Pregnancy Helpline of Madison offers support to families during pandemic
During the pandemic, products like toilet paper and paper towels have been hard to come by in stores. Unfortunately, some parents are finding that diapers and baby wipes are just as challenging to get their hands on.
"I went to Walgreens to pick up a prescription, the whole shelf was empty, all the diapers were gone," said Sarah Conroy, mother to two year old Easton.
Nicole Tackes, who gave birth to son Zayden the last week of April, had a similar experience while preparing for his birth.
“When I tell you there was nothing, there was nothing stocked,” Tackes said. “No size one diapers, the wipes were pretty much nonexistent, the supplies were very, very low. It was very scary to think that we’re about to have a baby, but what do you put him in?”
Unfortunately, both women also lost their jobs due to the pandemic, making the situation even more stressful.
“I got laid off my job, I can’t get through to unemployment, so I have no income, I have a two year old,” Conroy said.
Tackes said between her two full time jobs, she has always been able to financially support her children. She said going from working about 60 hours a week to none was a change.
“This was definitely a life changer, especially being eight months pregnant with him when it happened,” Tackes said.
Both women said they found support through Pregnancy Helpline of Madison.
“Pregnancy Helpline, our mission is to help women and families that are in need and provide them with basic baby necessities,” said executive director Brenda Collins.
Collins said the helpline provides resources including a 24 hour helpline where people can call for referrals and resources, a baby care package program that supplies baby essentials, and a safe sleep program where families can receive a free Pack N’ Play and other essentials.
Despite the pandemic, Collins said the helpline is still working to get families what they need. She said their baby care package and safe sleep program are still up and running, with modified delivery. Collins said the most popular resources they offer are the sharing center and diaper bank.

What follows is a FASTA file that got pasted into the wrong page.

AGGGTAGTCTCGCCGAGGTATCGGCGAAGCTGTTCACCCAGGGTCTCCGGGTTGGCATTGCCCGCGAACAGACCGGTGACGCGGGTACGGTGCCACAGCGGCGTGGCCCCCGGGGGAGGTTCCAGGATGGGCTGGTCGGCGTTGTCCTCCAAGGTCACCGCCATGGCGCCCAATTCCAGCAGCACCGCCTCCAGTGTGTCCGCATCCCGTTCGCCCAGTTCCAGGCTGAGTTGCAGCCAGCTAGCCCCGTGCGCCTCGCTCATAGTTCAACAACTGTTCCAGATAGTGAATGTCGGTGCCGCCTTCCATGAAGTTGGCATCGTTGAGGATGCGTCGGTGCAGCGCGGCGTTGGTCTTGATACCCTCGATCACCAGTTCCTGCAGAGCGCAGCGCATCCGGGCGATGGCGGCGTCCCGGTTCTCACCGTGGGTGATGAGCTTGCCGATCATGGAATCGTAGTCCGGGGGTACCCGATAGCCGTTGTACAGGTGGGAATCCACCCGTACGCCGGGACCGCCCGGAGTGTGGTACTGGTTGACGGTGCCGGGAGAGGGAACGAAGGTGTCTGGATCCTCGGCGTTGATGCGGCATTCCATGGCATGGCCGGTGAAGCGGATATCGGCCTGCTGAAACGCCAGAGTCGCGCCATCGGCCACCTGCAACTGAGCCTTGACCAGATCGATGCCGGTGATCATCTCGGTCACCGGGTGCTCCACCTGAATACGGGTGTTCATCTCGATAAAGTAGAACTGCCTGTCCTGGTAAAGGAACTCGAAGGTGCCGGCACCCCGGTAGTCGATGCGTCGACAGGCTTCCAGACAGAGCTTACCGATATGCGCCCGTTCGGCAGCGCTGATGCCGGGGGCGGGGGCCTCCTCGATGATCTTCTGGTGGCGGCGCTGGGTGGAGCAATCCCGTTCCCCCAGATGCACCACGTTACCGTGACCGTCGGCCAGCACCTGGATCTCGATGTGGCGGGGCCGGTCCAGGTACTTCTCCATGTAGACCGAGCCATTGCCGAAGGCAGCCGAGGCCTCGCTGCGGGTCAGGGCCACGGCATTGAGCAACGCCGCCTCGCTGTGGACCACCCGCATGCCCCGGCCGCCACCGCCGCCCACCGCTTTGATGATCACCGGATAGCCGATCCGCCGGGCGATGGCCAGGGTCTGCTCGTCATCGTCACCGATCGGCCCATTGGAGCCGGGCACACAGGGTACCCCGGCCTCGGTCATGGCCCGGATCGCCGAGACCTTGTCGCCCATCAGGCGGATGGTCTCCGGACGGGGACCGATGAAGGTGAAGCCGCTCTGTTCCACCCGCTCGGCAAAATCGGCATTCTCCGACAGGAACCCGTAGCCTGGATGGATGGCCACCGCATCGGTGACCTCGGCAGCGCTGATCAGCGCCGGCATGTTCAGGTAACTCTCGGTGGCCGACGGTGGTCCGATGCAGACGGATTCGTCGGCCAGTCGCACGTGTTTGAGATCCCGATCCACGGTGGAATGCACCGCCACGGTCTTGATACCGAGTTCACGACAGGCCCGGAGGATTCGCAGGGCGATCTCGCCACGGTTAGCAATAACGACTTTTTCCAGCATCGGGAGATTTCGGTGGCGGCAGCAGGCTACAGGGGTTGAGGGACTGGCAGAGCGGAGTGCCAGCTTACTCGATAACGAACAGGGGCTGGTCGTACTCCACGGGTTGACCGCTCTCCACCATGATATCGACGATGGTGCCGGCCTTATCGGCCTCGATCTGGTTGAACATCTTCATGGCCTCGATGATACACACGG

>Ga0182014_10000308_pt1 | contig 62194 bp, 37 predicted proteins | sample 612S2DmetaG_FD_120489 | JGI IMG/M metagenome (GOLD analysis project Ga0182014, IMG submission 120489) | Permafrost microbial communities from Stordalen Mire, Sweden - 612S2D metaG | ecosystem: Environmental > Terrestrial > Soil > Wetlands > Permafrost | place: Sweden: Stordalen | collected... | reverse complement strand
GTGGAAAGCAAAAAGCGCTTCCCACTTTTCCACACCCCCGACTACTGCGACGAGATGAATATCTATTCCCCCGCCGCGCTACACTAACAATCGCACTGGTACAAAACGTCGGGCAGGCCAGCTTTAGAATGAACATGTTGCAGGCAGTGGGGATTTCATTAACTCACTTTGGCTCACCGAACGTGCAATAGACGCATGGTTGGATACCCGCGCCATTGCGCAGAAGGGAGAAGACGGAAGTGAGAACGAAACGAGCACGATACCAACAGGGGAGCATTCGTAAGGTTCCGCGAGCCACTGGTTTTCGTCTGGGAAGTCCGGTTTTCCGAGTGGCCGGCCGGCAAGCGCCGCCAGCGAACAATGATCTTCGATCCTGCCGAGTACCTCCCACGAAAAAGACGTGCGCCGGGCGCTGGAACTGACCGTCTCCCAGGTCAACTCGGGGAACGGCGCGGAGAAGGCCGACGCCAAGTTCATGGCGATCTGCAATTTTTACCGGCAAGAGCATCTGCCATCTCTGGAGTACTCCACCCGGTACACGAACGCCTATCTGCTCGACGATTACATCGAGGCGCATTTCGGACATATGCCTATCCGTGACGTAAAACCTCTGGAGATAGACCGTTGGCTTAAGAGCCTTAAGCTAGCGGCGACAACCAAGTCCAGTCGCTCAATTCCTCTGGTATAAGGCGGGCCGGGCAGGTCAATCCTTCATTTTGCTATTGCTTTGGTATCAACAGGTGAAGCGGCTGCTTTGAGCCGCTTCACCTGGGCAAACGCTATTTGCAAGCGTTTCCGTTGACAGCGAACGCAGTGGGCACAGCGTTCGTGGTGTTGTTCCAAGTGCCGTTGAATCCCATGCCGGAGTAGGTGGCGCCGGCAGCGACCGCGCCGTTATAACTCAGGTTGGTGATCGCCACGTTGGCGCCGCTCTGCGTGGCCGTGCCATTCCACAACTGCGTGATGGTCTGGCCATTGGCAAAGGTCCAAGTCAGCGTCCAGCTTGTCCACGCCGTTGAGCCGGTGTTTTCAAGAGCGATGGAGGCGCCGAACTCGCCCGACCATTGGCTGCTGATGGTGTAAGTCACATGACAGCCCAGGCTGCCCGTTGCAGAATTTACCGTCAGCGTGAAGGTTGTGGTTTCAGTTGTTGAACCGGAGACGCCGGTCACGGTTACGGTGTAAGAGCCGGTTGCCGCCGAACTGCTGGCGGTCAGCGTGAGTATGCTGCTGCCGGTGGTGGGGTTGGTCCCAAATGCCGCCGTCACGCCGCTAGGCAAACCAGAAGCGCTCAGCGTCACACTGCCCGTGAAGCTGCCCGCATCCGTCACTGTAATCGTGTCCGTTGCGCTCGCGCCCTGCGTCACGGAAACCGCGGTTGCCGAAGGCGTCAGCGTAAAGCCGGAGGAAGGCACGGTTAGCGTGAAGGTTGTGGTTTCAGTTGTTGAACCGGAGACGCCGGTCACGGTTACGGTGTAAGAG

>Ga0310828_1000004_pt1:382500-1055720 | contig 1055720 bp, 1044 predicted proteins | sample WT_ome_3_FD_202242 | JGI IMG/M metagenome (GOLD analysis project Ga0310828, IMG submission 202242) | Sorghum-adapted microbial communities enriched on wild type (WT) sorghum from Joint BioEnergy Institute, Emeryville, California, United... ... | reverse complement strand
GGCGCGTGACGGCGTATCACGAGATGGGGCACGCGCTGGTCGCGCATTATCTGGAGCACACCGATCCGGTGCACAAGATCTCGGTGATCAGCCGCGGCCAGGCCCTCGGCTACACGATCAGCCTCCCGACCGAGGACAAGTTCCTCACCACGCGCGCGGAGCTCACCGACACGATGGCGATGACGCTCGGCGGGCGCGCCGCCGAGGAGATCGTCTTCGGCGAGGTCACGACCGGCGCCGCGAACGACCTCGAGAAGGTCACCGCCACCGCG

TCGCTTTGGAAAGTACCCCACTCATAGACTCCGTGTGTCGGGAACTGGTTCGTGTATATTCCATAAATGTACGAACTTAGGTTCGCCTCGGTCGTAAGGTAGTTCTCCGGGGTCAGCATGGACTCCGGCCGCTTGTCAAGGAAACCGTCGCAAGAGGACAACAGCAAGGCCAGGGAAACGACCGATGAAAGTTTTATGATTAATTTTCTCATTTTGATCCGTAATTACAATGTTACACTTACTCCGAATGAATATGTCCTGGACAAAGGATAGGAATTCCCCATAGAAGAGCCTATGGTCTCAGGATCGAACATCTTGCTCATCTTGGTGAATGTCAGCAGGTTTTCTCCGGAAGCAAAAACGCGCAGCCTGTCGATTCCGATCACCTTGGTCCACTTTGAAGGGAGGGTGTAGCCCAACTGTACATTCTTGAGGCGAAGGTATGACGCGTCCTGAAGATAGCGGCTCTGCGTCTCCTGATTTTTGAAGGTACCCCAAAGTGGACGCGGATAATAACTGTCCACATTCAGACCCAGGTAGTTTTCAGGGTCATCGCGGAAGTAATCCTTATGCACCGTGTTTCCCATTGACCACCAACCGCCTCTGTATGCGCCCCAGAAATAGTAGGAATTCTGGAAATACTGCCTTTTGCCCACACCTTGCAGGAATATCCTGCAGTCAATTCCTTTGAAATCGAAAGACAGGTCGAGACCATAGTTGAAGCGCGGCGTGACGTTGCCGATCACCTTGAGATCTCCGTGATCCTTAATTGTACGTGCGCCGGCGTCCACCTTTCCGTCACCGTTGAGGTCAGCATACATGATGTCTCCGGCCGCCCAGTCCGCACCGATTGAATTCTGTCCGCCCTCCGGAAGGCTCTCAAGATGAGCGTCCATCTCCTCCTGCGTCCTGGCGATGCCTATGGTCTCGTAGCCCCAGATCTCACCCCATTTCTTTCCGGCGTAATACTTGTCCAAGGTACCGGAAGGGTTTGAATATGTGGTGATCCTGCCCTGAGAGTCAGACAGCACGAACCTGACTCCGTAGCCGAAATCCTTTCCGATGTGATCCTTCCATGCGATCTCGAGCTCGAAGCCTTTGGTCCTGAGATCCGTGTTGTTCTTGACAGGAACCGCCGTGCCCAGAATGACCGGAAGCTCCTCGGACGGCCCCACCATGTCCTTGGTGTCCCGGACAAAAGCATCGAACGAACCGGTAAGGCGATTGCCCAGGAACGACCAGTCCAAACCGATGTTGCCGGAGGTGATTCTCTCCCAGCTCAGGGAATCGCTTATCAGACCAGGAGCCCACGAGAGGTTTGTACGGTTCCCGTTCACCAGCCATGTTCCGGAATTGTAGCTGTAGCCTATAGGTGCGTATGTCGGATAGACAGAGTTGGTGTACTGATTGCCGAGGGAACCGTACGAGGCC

“Right now, the sharing center is closed, but we’re still working with our diaper bank to make sure that families are getting what they need,” Collins said. Collins said they are directing people to the St. Vincent de Paul pantry on Fish Hatchery to pick up diapers.
“Not only are families having a hard time getting the diapers that they need due to maybe a lack of income or that loss of a job, but even if they had the money, they're having a hard time finding diapers because shelves are bare right now,” Collins said. “Just like the toilet paper, people are panic buying the diapers, they're hoarding the diapers and the wipes so families are having a hard time finding what they need."
Those diapers have been helpful for Conroy, who said she’s been to the St. Vincent de Paul pantry to pick them up.
“They have been so amazing, that’s probably the only place I have felt love through this whole thing,” Conroy said of her experience using the pantry for diapers.
Tackes said she reached out to the helpline before Zayden was born. She said they received help with diapers and wipes, and said Collins also dropped off supplies at her home when she was in the hospital with Zayden.
“It’s amazing, just knowing that we have that support out here in the community was very helpful,” Tackes said.
Collins said they have also been working with ARC, Rise, and Shelter from the Storm Ministries.
"We're hoping that we can provide them with the materials that they need to provide for their children,” Collins said. “We want to make sure that their babies are clean, dry and healthy, and we're going to do whatever we can through our partner agencies to make sure we have those supplies."